The greatest relative increase in optimal workforce requirements from 2018 to 2040 will occur in low-income countries, where surgeon numbers are required to rise from 28,210 to 58,219 by 2040 (106%). Anaesthetist numbers will also need to increase from 13,000 to 28,000 by 2040 (115%).

However, to match the current benchmark of high-income countries, the actual number of surgeons in low-income countries would need to increase almost 400% (increase from 6,000 to 28,000), and anaesthetists by nearly 550% (increase from 2,000 to 13,000), of their baseline values. This is because the current workforce in these countries is already substantially smaller than in high-income countries.

Dr. Sathira Perera, from the University of New South Wales, Australia, said: “Our analysis has revealed that, in relative terms, low-income countries will bear the brunt of increased future demand for cancer surgery, bringing with it a need to substantially increase numbers of surgeons and anaesthetists. These findings highlight a need to act quickly to ensure that increasing workforce requirements in low-income countries are adequately planned for. There needs to be an increased focus on the application of cost-effective models of care, along with government endorsement of scientific evidence to mobilise resources for expanding services.”

Estimates in the study relied on several assumptions. Predictions of future cancer rates were based on 2018 estimates, however, country-level changes—such as economic developments or altered capacity to screen for early diagnosis—could alter cancer incidence and therefore surgical demand and workforce requirements. Observed gaps in the workforce could also be narrower than the actual gaps in practice, as predictions were conservative because they only considered initial surgical encounters and did not account for any follow-up interactions.

Cancer surgery outcomes

The Article in The Lancet is an observational study exploring global variation in post-operative complications and deaths following surgery for three common cancers.

Deaths among gastric cancer patients were nearly four times higher in low/lower middle-income countries (33 deaths among 326 patients, 3.72 odds of death) than high-income countries (27 deaths among 702 patients).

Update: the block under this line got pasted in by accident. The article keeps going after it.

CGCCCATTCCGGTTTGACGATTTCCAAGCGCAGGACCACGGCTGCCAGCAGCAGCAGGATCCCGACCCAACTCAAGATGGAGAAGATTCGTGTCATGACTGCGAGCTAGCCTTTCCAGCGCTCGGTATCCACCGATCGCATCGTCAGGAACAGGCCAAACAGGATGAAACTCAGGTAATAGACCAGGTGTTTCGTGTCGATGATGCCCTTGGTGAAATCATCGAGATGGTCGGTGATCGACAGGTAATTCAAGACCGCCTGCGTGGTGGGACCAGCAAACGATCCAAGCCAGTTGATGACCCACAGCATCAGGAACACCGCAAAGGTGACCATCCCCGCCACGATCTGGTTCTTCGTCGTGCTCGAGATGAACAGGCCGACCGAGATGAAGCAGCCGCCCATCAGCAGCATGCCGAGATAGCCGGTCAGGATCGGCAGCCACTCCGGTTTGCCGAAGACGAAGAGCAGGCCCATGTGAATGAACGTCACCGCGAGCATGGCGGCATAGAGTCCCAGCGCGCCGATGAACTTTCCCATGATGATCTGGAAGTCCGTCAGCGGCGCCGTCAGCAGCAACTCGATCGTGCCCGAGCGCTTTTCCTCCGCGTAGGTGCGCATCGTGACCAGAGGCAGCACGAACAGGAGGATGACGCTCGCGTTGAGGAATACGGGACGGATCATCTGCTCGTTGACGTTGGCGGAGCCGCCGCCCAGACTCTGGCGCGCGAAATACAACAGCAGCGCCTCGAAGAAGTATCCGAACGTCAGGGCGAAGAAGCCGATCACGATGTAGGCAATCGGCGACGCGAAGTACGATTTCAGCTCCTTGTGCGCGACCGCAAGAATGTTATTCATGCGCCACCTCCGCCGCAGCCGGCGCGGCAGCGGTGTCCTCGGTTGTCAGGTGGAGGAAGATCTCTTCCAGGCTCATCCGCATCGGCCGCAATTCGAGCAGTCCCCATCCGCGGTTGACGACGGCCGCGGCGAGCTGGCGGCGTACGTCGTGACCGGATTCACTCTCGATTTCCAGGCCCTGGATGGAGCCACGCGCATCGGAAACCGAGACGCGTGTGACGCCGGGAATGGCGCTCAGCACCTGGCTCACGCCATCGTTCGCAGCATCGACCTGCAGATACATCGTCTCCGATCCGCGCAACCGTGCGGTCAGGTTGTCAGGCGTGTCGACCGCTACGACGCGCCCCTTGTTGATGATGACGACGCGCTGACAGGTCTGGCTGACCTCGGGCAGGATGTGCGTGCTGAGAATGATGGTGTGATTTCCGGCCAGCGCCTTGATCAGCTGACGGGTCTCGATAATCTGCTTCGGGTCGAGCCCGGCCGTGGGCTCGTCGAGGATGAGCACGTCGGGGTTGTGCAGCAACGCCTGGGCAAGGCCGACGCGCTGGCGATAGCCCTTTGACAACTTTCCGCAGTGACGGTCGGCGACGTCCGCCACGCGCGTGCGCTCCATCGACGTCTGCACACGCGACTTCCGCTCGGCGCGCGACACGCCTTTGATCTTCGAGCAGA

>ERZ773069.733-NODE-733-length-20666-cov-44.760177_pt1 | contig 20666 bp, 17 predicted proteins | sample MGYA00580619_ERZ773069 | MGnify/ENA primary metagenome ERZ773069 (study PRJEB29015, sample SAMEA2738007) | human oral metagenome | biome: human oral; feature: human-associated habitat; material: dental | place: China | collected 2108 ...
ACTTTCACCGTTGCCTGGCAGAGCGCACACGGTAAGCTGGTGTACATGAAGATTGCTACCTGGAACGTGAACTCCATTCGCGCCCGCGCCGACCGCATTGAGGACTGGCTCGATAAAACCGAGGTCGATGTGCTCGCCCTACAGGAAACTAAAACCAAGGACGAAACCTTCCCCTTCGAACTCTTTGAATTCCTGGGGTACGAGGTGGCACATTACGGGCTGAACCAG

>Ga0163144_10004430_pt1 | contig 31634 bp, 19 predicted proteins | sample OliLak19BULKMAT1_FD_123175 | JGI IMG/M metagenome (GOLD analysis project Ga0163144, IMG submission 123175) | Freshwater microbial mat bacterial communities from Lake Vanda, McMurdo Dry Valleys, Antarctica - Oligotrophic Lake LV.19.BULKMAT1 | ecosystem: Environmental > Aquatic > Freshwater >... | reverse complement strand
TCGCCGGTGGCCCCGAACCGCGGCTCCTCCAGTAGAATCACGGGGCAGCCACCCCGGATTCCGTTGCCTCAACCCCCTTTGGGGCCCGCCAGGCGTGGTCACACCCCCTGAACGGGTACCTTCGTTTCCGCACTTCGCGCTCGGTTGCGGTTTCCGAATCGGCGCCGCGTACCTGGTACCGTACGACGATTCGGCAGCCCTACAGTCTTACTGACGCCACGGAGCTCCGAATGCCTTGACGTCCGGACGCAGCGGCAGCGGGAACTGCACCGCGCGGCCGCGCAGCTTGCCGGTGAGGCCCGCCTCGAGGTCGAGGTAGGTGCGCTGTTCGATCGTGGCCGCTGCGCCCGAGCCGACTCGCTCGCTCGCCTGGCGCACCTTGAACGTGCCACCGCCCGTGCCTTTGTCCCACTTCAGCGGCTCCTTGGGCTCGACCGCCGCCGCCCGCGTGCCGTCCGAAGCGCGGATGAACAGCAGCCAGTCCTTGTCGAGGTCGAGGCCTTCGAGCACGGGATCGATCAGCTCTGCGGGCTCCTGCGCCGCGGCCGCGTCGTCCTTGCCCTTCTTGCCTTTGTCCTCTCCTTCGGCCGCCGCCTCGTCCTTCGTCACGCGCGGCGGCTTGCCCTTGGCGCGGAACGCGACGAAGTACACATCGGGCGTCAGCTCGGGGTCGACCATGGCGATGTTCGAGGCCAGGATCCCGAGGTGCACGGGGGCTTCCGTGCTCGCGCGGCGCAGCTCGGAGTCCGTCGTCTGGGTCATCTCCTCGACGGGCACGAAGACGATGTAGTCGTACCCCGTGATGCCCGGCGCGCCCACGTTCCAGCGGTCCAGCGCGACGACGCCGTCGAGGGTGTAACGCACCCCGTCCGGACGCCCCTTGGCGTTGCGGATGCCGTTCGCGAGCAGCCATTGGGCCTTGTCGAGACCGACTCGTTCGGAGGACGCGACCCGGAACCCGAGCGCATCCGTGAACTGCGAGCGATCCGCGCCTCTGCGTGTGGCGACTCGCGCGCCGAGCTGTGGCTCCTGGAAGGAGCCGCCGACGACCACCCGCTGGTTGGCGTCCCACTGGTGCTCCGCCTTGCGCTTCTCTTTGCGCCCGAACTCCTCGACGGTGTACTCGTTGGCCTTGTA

Patients with colorectal cancer in low/lower middle-income countries were also more than four times more likely to die (63 deaths among 905 patients, 4.59 odds of death), compared with those in high-income countries (94 deaths among 4,142 patients). Those in upper middle-income countries were two times as likely to die (47 deaths among 1,102 patients, 2.06 odds of death) as patients in high-income countries.

No difference in 30-day mortality was seen following breast cancer surgery.

Similar rates of complications were observed in patients across all income groups, however those in low/lower middle-income countries were six times more likely to die within 30 days of a major complication (96 deaths among 133 patients, 6.15 odds of death), compared with patients in high-income countries (121 deaths among 693 patients). Patients in upper middle-countries were almost four times as likely to die (58 deaths among 151 patients, 3.89 odds of death) as those in high-income countries.

Patients in upper middle-income and low/lower middle-income countries tended to present with more advanced disease compared with those in high-income countries, however researchers found that cancer stage alone explained little of the variation in mortality or post-operative complications.

Between April 2018 and January 2019, researchers enrolled 15,958 patients from 428 hospitals in 82 countries undergoing surgery for breast, colorectal or gastric cancer. 57% of patients were from high-income countries (9,106 patients), with 17% from upper middle-income countries (2,721 patients), and 26% from low/lower middle-income countries (4,131 patients). 53% (8,406) of patients underwent surgery for breast cancer, 39% (6,215) for colorectal cancer, and 8% (1,337) for gastric cancer.